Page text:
In view of the various states attained by the soul due to its intimate association with the tattvas, it is called by different names, each one indicative of its nature. Dehi, sarvagatah, suksmah, puranah, sasvatah, dhrvah, sarvatattvanam vyapakah, ajah, avyaktah, sana’tanah, asvatantrah, nibaddhah, cinmatrah, mala dusitah, sammudhah, anitya samsari, kincijnah, anisvarah, akriyah, atma, jantuh, puman, dehi’, purusah, pudgali, jivah, kapali, ksetrajnah – these are various appellations applicable to the self. It is to be known that these names are suggestive of the characteristics of the embodied soul. Contrary to these characteristics, there are transcendental qualities of Lord Siva which are essentially to be earned by each soul. It is these characteristics of the bound soul that enable the embodied self to assume innumerable bodies for its support.

5.17

All the qualities, superior as well as inferior, abide within each soul. But being associated with the inevitable fruits of its previous deeds, it assumes innumerable bodies through innumerable births.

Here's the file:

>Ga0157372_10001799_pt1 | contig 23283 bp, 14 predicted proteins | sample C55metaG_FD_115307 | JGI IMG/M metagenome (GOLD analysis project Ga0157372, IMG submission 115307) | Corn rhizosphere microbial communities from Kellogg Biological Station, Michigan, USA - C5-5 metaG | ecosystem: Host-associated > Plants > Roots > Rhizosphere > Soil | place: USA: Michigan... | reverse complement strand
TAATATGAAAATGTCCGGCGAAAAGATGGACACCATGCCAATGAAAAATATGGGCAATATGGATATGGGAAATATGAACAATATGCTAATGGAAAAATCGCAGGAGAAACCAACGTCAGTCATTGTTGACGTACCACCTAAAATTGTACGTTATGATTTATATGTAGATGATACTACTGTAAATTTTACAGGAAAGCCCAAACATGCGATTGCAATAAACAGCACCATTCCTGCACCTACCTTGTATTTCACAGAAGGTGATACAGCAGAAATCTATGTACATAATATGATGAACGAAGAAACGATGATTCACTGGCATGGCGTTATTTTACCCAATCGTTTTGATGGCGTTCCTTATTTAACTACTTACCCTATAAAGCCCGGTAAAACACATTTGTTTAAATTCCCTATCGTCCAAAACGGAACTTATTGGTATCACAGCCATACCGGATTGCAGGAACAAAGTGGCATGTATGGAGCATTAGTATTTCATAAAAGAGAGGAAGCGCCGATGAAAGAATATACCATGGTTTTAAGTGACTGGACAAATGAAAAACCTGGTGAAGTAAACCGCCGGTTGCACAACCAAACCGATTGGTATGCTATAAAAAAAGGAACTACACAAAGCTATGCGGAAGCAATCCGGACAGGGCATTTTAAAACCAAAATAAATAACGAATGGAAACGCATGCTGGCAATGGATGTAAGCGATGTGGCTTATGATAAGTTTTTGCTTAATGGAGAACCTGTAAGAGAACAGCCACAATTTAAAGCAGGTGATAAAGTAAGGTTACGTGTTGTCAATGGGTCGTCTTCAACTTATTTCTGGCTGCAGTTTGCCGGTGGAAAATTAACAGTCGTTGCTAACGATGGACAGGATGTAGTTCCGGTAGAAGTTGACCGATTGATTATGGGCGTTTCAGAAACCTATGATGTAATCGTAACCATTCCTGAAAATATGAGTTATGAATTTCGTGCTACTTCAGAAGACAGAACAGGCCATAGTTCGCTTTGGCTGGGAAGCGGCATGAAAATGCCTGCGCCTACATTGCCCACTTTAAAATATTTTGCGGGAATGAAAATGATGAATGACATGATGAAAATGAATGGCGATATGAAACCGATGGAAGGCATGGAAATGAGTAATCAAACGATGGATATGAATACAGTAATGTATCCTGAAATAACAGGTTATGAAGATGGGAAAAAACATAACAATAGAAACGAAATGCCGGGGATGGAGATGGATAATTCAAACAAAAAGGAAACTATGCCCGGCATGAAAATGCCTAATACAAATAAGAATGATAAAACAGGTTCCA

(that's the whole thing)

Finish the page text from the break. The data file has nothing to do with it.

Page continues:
5.18

Getting frequently embodied in all sorts of birth in order to be dispensed with the karmic effects, he roams incessantly until the redeeming knowledge gets unfolded in his mind. He is with bodily existence thickly shrouded by ignorance and gets immersed in the flood of afflictions and agony.

5.19

Having acquired perfect knowledge related to the transcendental state of Siva through the grace of Guru, he attains supreme state of everlasting blissfulness and calmness, very shortly after the dawn of perfect knowledge. He transcends the cyclic process of birth and death. Consequently, there occurs permanent cessation to all sorts of affliction.

Vidya Pada, Chapter 6: On the Nature of the Self in the Form of Mantra (23 verses)